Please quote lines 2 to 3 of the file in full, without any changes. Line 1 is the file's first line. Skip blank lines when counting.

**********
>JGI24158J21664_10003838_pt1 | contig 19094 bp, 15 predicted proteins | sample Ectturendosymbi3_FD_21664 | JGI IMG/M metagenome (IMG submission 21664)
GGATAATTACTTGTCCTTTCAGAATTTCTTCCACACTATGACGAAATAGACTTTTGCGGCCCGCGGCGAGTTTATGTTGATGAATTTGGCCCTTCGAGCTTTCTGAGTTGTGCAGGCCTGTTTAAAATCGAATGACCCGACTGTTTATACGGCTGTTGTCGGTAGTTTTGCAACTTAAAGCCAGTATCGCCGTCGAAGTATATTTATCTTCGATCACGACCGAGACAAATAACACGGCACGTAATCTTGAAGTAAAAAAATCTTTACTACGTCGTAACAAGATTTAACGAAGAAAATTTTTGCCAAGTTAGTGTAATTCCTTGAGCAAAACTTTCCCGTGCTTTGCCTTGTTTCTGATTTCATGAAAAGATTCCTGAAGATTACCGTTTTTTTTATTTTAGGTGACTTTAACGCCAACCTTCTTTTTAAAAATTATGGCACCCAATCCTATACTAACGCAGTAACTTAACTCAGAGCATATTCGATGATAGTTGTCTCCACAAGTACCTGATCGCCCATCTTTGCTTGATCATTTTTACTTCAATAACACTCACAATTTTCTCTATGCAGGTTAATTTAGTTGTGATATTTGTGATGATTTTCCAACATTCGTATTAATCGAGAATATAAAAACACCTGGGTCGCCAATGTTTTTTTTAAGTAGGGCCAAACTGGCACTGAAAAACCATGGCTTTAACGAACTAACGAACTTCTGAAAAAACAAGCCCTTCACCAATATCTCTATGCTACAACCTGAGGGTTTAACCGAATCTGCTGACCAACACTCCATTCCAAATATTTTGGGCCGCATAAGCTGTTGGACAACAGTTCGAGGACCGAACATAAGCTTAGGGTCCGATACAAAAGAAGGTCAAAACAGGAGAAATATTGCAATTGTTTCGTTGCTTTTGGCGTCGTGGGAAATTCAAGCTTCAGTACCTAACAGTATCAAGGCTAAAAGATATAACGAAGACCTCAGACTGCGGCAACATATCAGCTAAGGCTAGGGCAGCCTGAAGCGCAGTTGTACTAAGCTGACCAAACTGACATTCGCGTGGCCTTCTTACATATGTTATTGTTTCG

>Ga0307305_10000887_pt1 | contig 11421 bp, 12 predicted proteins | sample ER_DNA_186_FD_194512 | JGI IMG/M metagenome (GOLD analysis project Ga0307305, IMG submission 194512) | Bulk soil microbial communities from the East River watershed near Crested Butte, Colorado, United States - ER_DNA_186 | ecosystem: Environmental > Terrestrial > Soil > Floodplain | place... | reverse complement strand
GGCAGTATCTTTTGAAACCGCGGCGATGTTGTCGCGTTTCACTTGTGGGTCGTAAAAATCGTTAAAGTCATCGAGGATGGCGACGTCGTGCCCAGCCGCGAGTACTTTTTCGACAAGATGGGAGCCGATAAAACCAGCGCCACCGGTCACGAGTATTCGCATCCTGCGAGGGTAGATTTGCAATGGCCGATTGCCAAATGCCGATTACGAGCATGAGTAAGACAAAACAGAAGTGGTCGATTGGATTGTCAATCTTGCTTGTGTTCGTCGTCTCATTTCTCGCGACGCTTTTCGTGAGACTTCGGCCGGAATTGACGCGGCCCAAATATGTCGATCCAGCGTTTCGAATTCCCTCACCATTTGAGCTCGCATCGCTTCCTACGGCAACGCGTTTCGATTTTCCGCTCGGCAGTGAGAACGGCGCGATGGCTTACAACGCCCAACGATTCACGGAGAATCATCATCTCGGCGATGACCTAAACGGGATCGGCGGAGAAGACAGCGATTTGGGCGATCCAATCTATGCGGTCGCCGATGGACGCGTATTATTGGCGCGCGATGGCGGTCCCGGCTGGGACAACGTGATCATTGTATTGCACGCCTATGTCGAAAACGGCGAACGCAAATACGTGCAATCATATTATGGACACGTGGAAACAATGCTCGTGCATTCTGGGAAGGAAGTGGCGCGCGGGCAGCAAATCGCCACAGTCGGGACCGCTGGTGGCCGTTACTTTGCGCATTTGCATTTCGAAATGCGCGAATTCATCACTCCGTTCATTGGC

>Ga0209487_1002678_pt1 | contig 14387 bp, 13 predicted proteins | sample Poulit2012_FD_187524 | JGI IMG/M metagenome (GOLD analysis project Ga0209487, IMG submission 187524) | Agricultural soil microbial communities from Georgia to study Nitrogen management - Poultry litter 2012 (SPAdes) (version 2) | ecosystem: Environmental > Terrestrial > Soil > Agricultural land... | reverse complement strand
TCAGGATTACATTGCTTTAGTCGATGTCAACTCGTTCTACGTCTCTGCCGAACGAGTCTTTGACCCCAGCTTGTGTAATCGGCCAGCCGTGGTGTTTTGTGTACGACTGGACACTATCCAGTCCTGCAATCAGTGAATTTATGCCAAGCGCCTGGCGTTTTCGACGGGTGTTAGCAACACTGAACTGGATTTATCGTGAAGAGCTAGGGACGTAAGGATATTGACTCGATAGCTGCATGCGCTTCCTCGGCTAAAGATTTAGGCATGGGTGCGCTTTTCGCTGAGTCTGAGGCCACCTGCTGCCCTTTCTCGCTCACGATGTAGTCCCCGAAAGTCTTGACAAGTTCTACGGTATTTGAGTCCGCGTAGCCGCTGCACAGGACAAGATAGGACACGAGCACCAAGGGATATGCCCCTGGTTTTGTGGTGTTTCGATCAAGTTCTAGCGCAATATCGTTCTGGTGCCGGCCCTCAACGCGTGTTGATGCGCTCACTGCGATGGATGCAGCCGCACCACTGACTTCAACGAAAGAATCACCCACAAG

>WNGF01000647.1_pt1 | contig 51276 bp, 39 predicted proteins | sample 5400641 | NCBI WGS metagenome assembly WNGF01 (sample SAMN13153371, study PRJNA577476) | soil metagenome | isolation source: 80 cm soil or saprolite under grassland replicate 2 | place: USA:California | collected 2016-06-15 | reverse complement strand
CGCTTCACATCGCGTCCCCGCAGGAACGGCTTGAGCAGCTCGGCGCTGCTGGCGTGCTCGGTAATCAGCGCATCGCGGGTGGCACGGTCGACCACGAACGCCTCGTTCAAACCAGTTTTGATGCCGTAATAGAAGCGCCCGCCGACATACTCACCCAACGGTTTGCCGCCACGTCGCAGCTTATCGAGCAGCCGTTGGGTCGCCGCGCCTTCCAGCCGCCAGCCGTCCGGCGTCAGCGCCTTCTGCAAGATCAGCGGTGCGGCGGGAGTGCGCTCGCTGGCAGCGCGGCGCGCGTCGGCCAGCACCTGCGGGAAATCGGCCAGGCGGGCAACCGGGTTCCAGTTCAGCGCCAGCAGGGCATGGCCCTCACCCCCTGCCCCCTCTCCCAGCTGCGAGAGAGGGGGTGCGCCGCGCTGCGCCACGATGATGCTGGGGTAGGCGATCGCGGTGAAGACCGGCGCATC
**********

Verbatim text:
GGATAATTACTTGTCCTTTCAGAATTTCTTCCACACTATGACGAAATAGACTTTTGCGGCCCGCGGCGAGTTTATGTTGATGAATTTGGCCCTTCGAGCTTTCTGAGTTGTGCAGGCCTGTTTAAAATCGAATGACCCGACTGTTTATACGGCTGTTGTCGGTAGTTTTGCAACTTAAAGCCAGTATCGCCGTCGAAGTATATTTATCTTCGATCACGACCGAGACAAATAACACGGCACGTAATCTTGAAGTAAAAAAATCTTTACTACGTCGTAACAAGATTTAACGAAGAAAATTTTTGCCAAGTTAGTGTAATTCCTTGAGCAAAACTTTCCCGTGCTTTGCCTTGTTTCTGATTTCATGAAAAGATTCCTGAAGATTACCGTTTTTTTTATTTTAGGTGACTTTAACGCCAACCTTCTTTTTAAAAATTATGGCACCCAATCCTATACTAACGCAGTAACTTAACTCAGAGCATATTCGATGATAGTTGTCTCCACAAGTACCTGATCGCCCATCTTTGCTTGATCATTTTTACTTCAATAACACTCACAATTTTCTCTATGCAGGTTAATTTAGTTGTGATATTTGTGATGATTTTCCAACATTCGTATTAATCGAGAATATAAAAACACCTGGGTCGCCAATGTTTTTTTTAAGTAGGGCCAAACTGGCACTGAAAAACCATGGCTTTAACGAACTAACGAACTTCTGAAAAAACAAGCCCTTCACCAATATCTCTATGCTACAACCTGAGGGTTTAACCGAATCTGCTGACCAACACTCCATTCCAAATATTTTGGGCCGCATAAGCTGTTGGACAACAGTTCGAGGACCGAACATAAGCTTAGGGTCCGATACAAAAGAAGGTCAAAACAGGAGAAATATTGCAATTGTTTCGTTGCTTTTGGCGTCGTGGGAAATTCAAGCTTCAGTACCTAACAGTATCAAGGCTAAAAGATATAACGAAGACCTCAGACTGCGGCAACATATCAGCTAAGGCTAGGGCAGCCTGAAGCGCAGTTGTACTAAGCTGACCAAACTGACATTCGCGTGGCCTTCTTACATATGTTATTGTTTCG

>Ga0307305_10000887_pt1 | contig 11421 bp, 12 predicted proteins | sample ER_DNA_186_FD_194512 | JGI IMG/M metagenome (GOLD analysis project Ga0307305, IMG submission 194512) | Bulk soil microbial communities from the East River watershed near Crested Butte, Colorado, United States - ER_DNA_186 | ecosystem: Environmental > Terrestrial > Soil > Floodplain | place... | reverse complement strand